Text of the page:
We wrote with minds open to the first ideas that came into them and at the same time systematically rejecting everything that arose from our culture and education. They had to be images that would surprise us and that we would both accept without discussion. Nothing else. For example: The woman seizes a racket to defend herself from the man who is about to attack her. And then he looks for something to counterattack with and (now I’m speaking to Dalí) ‘What does he see?’’A flying toad.’ ‘No good.’ ‘A bottle of brandy.’ ‘No good.’ ‘Well, he sees two ropes.’ ‘Good, but what’s on the end of the ropes?’ ‘The chap pulls on them and falls because he’s dragging something very heavy.’ ‘Well, it’s good he falls down.’ ‘Attached to them are two dried gourds.’ ‘What else?’ ‘Two Marist Brothers.’ ‘That’s it! Two Marists. And then?’ ‘A Cannon.’ ‘No good.’ Let’s have a luxury armchair.’ ‘No, a grand piano.’ ‘Very good, and on top of the grand piano a donkey, no two donkeys. ‘Wonderful.’ Well, maybe we just drew our irrational representations with no explication…”14


Luis Bunuel speaks about an application of the ideas of automatism, as seen by Surrealism, upon the construction of the film: Un Chien Andalou. The conceptual writing process is approached with an automatic mind-set, snatching ideas from the depths of the sub-conscious; no idea is overly criticised by an assembly-line organisation. Each idea was discovered automatically. This automatism embraced a spontaneous confidence in ideas that would be discovered without any known cause. Spontaneous embrace of a chance occurrence – it could be said. This could create a most imaginative film, one that represented true Surrealist conceptions of their idea of chance. To them, Chance allows for a free imagination. This is one method in which chance allows ideas, concepts and writers to combine their efforts in a film’s creation.


Another filmmaker, David Lynch, could be described as embracing aspects of chance for his films. “‘I remember holding the film up to the light to see frames, and I saw no frames. (…)If that had come out and I had sent that to the American Film Institute, it wouldn’t have been good enough to get me the grant I got later. And of course, that grant I had to have, if I was going to get into film. So fate was smiling on me.’”15 Instead of viewing it as a problem Lynch saw it as a blessing. This might seem like mindless optimism but there is an awareness of fate and an outside force acting upon his creative process that was largely beneficial to the film’s construction. Similar to Un Chien Andalou’s creative process, David Lynch has also commented that “things would reveal themselves to us as we were going along.”16 This is important to consider as it also evokes the ideas of the Abstract Expressionists who saw the work as revealing itself to the artist through the artist’s own actions, as previously discussed. Lynch suggests that he allows himself to be taken by ideas that come to him seemingly independently of any restraints, logical or otherwise. He also shows an opportunistic instinct in his attitude to problems, found objects, sets and situations. “fate also played a part. First, Lynch found that in the grounds of the Center were several vacant outbuildings, including what would once have been stables, garages, greenhouses, servants’ quarters and a huge hayloft.”17 This describes the construction process of the set for Eraserhead.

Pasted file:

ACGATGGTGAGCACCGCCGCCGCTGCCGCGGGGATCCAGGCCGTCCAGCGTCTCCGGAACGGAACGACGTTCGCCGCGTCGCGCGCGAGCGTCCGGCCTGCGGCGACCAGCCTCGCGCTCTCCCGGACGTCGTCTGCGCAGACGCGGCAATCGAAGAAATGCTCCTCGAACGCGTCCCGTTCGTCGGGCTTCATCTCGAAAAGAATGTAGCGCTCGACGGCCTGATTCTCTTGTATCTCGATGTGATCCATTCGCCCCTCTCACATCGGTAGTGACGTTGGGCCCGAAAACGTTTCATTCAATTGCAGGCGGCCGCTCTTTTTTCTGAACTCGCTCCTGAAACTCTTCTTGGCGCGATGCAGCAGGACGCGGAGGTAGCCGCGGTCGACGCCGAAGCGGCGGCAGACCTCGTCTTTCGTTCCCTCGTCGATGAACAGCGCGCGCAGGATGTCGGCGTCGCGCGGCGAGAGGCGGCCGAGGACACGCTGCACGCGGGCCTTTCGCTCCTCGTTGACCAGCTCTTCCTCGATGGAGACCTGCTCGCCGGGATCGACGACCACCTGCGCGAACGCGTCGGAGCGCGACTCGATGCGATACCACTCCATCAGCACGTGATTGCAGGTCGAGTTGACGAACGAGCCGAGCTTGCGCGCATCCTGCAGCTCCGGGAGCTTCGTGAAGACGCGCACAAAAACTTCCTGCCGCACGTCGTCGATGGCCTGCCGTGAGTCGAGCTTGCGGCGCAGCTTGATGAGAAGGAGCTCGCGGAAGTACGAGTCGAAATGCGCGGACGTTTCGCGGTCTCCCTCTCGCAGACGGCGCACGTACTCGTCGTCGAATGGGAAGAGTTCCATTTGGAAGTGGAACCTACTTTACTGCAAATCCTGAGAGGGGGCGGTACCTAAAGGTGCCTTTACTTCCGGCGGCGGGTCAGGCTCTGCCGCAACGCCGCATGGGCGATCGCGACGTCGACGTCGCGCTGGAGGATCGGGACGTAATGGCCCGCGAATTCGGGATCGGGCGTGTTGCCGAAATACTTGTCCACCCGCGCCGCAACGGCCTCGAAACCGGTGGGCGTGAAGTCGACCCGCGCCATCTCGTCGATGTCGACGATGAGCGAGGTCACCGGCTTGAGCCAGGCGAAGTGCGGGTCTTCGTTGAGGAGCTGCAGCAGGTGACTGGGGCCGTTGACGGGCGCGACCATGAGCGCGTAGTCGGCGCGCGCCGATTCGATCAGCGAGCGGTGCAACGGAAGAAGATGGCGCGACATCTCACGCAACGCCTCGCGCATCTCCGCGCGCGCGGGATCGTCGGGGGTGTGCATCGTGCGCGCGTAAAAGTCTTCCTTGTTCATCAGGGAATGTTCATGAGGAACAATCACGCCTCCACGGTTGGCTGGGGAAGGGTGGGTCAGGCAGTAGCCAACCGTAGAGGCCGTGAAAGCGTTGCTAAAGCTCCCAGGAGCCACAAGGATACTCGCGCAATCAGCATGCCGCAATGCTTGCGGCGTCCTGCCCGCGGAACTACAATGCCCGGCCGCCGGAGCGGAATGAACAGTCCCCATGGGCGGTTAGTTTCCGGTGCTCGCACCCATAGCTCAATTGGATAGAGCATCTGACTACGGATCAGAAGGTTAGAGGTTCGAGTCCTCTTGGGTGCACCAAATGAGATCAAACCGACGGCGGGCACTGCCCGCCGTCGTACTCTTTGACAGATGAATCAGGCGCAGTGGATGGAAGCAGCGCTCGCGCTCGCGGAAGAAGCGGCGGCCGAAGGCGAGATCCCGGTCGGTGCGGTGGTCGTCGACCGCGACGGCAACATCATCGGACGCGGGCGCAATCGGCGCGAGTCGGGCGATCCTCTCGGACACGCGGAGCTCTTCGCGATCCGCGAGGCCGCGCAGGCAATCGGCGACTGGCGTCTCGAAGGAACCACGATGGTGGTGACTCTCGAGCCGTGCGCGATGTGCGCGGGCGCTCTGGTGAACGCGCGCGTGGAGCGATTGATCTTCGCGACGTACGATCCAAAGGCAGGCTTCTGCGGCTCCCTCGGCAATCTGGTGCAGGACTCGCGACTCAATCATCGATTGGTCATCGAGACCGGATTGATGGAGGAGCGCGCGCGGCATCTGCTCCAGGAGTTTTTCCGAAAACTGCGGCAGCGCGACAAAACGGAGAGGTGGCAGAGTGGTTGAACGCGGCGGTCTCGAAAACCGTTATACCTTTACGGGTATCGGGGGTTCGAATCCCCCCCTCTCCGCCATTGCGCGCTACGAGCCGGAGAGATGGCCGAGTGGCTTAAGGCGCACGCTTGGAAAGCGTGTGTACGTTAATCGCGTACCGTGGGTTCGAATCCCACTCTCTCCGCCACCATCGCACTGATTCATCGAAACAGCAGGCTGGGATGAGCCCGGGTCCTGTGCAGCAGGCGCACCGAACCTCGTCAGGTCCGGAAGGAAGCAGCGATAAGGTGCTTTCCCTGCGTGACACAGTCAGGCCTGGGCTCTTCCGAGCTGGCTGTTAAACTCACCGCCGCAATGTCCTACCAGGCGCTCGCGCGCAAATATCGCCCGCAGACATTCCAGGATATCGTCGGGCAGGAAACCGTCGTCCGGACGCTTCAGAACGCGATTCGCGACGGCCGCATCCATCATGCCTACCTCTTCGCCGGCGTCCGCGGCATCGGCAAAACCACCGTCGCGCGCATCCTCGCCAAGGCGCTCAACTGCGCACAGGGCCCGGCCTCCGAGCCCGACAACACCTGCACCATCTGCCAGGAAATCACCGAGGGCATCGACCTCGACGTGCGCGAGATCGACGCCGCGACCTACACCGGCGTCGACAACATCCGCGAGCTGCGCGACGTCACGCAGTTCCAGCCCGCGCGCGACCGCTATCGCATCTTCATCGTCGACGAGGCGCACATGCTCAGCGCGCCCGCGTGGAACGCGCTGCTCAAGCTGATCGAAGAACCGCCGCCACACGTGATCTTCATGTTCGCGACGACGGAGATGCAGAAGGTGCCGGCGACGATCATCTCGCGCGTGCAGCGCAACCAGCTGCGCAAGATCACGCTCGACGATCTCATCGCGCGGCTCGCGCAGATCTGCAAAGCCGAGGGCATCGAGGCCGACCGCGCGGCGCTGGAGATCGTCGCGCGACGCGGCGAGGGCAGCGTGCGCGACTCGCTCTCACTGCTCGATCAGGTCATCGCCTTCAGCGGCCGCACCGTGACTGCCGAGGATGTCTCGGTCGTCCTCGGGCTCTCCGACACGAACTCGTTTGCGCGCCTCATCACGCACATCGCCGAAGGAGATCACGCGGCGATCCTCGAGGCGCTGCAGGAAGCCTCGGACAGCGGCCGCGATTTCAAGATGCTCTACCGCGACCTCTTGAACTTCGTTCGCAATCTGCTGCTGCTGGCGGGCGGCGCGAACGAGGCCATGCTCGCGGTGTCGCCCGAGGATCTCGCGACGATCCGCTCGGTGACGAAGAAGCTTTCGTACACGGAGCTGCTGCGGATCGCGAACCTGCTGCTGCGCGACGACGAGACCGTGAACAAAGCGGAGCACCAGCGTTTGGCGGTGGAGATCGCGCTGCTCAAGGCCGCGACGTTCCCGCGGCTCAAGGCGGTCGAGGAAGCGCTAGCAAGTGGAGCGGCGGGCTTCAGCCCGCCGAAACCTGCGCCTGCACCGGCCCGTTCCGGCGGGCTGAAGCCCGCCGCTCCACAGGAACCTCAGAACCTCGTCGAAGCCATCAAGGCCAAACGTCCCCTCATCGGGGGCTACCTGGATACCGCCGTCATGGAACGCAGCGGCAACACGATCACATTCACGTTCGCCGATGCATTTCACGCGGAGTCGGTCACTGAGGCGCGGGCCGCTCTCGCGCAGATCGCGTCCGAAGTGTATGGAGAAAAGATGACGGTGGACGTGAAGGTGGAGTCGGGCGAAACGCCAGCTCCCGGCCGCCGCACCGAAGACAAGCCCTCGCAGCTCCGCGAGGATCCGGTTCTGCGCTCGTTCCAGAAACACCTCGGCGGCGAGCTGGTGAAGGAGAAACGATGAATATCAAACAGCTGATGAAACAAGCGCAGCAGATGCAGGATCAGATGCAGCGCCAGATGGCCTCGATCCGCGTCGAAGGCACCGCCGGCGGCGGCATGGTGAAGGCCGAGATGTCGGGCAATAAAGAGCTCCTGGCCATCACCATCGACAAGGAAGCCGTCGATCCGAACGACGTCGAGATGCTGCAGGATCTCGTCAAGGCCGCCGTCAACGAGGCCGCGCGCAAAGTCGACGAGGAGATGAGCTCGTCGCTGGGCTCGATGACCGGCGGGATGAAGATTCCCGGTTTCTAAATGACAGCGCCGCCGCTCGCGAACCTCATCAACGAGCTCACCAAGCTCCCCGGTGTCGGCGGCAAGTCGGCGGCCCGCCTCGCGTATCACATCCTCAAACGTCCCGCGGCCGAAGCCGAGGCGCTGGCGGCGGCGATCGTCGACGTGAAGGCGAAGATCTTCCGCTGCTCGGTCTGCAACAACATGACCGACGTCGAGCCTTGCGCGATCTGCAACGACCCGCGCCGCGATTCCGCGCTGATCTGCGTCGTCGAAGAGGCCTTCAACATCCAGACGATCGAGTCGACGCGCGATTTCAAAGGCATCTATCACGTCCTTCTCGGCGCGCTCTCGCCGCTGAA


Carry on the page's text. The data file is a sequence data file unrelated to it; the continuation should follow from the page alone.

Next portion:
Man Ray also made use of chance most extensively for many of his cinematic works, commenting that: “All the films I made were just so many improvisations”.18 Similar to Un Chien Andalou and David Lynch’s ethos, Man Ray had a respect for the creative possibilities of spontaneous creation, evoking the immediate imagination. This was certainly true of Le Retour a La Raison (d. Man Ray France 1923) a Dada film whose impact is made more significant by fate and chance. “I promised to have something for the next day.”19 So Man Ray in very little time conceived of an idea before it could be over-thought, improvising concept and direction but he went further. “On some strips[of film] I sprinkled salt and pepper, like a cook preparing a roast, on other strips I threw pins and thumbtacks at random;”20 This showed a complete disregard for any preconceived ideas of mise-en-scene, as all objects and furthermore cinematography was thrown askew by his haphazard regard for what was going on. However in true Dadaistic style fate allowed for the premier of Le Retour a La Raison to be a Dada event: “suddenly the film broke, due to my inexpert mounting. The theater remained dark while the film was being repaired.”21Chance conceived of something greater than the initial film and acted by destroying any commercial ideas of what cinema-going entails.


Chance and the filmmaking process part two: Mainstream Cinema